Strasburg past hype, ready for healthy season

VIERA, Fla. (AP) — After dropping down a few bunts in the batting

cage, Stephen Strasburg strolls over to a back field to take part in

some fielding drills.

He walks with his head down, avoiding

eye contact but not going out of his way to keep from being noticed.

Still, he breezes right past dozens of Washington Nationals fans, who

seem oblivious to being in the presence of a national phenomenon from

just two years ago.

Remember when everyone had a severe case of Strasanity?

Here was this big kid with the 100 mph

fastball, blowing away big league hitters in the nation’s capital not

long after leaving college. Then, suddenly, he was gone, sidelined for

part of one season and most of another after blowing out his right


“At that age, you feel invincible,”

Nationals general manager Mike Rizzo said Tuesday, standing on one of

the practice fields next to Space Coast Stadium. “Then you’ve got to

tell a guy, `You’re going to have Tommy John surgery and miss an entire

year of your career.’ It’s tough.”

Distraught at first, Strasburg got

through the rehab and returned to make five starts for the Nationals at

the end of last season, not quite as dominant as before but still better

than most.

This year, he’s really ready to shine.

The hype? He’ll gladly cede that to someone else.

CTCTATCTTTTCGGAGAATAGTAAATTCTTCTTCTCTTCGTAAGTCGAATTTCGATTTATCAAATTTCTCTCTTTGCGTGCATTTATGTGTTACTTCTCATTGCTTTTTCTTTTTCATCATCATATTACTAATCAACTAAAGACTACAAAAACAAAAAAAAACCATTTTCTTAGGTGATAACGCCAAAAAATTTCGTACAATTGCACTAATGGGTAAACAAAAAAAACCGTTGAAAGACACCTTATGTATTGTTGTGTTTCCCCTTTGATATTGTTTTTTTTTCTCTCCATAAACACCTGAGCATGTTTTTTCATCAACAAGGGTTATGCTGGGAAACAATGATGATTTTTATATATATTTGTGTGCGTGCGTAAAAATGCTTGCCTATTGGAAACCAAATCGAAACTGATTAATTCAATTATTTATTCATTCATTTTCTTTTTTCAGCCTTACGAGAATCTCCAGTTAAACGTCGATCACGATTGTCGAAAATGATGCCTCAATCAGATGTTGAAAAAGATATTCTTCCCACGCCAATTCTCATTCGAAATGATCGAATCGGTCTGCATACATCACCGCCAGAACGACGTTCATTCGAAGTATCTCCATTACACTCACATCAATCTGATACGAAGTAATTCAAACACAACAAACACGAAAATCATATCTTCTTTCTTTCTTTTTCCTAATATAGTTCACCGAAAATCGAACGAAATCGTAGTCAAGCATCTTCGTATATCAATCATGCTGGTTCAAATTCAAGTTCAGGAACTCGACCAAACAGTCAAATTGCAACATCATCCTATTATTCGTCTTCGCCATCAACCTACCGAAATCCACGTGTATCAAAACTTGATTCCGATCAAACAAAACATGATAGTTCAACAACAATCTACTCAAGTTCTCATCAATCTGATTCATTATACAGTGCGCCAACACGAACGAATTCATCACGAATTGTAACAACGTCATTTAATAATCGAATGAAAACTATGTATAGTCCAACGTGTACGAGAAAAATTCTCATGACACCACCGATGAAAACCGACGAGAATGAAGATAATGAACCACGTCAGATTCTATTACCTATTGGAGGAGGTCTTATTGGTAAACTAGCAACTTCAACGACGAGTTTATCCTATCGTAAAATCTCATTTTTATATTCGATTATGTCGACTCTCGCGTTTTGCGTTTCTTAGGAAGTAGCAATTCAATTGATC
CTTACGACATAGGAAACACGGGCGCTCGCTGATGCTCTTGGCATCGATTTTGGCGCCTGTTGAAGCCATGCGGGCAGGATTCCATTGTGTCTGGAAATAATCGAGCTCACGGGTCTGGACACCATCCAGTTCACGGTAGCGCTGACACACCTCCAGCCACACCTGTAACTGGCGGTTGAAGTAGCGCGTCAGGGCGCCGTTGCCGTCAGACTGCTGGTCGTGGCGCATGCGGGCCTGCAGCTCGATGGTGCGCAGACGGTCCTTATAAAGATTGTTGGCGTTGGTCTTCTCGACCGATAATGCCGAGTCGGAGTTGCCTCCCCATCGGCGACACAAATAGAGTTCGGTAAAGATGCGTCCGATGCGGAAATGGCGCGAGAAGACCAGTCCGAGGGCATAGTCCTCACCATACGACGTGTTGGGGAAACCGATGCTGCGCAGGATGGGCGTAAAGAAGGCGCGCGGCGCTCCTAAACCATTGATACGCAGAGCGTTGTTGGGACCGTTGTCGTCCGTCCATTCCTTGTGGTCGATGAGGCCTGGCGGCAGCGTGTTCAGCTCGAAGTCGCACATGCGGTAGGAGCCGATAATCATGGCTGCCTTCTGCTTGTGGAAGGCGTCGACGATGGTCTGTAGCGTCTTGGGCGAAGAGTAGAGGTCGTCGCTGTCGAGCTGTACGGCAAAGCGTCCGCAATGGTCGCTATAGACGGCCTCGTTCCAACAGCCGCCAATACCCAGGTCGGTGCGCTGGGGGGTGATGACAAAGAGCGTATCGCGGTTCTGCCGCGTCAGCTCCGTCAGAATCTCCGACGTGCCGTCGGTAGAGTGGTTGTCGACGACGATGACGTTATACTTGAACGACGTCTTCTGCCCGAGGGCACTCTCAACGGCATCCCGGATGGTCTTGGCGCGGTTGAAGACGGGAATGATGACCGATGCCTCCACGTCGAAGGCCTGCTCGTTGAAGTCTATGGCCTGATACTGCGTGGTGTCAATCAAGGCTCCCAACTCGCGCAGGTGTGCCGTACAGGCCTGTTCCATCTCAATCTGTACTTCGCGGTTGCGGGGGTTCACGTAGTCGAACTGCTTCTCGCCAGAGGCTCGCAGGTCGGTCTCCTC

“I think my family and friends enjoyed

it more than I did,” Strasburg said at his locker after a two-hour

workout. “I was just so thankful to have the opportunity to accomplish

my dream of pitching in the big leagues. I accomplished that. Now, I’ve

got to move on to the next step: staying here and being successful.”

The spotlight, it would seem, has been

turned on another Nationals player of enormous potential. Sure, Bryce

Harper has yet to play a game above the Double-A level. Even so, there’s

already plenty of fans at spring training wearing his No. 34 jersey,

eager to get a glimpse of the 19-year-old outfielder who followed

Strasburg as Washington’s second straight No. 1 draft pick and brashly

proclaimed his intention to claim a starting job.

“That’s just the nature of the beast,”

Strasburg said. “He’s kind of going through a little bit of what I went

through. But it’s understandable. I don’t expect there to be hype my

entire career. Hopefully, it’s more about expectations — and hopefully

high expectations — because I perform well. I’m good dealing with my

own expectations.”

The 23-year-old Strasburg is fully

recovered from his surgery but still under some limitations. Taking no

chances with such a national treasure, the Nationals won’t let him pitch

more than about 160 innings this season, trying to ensure he doesn’t

re-injure himself. Also, they’ve assembled a much deeper rotation around

him, acquiring Gio Gonzalez (16-12) and Edwin Jackson (12-9).

“The biggest thing this year is going

to be eliminating the type of hype Stephen had two years ago,”

Washington shortstop Ian Desmond said. “Our rotation is so good, it’s

not fair to the rest of the guys for Stephen to be singled out. I think

he’s just going to be a nice addition to our staff.”

The Nationals also have Jordan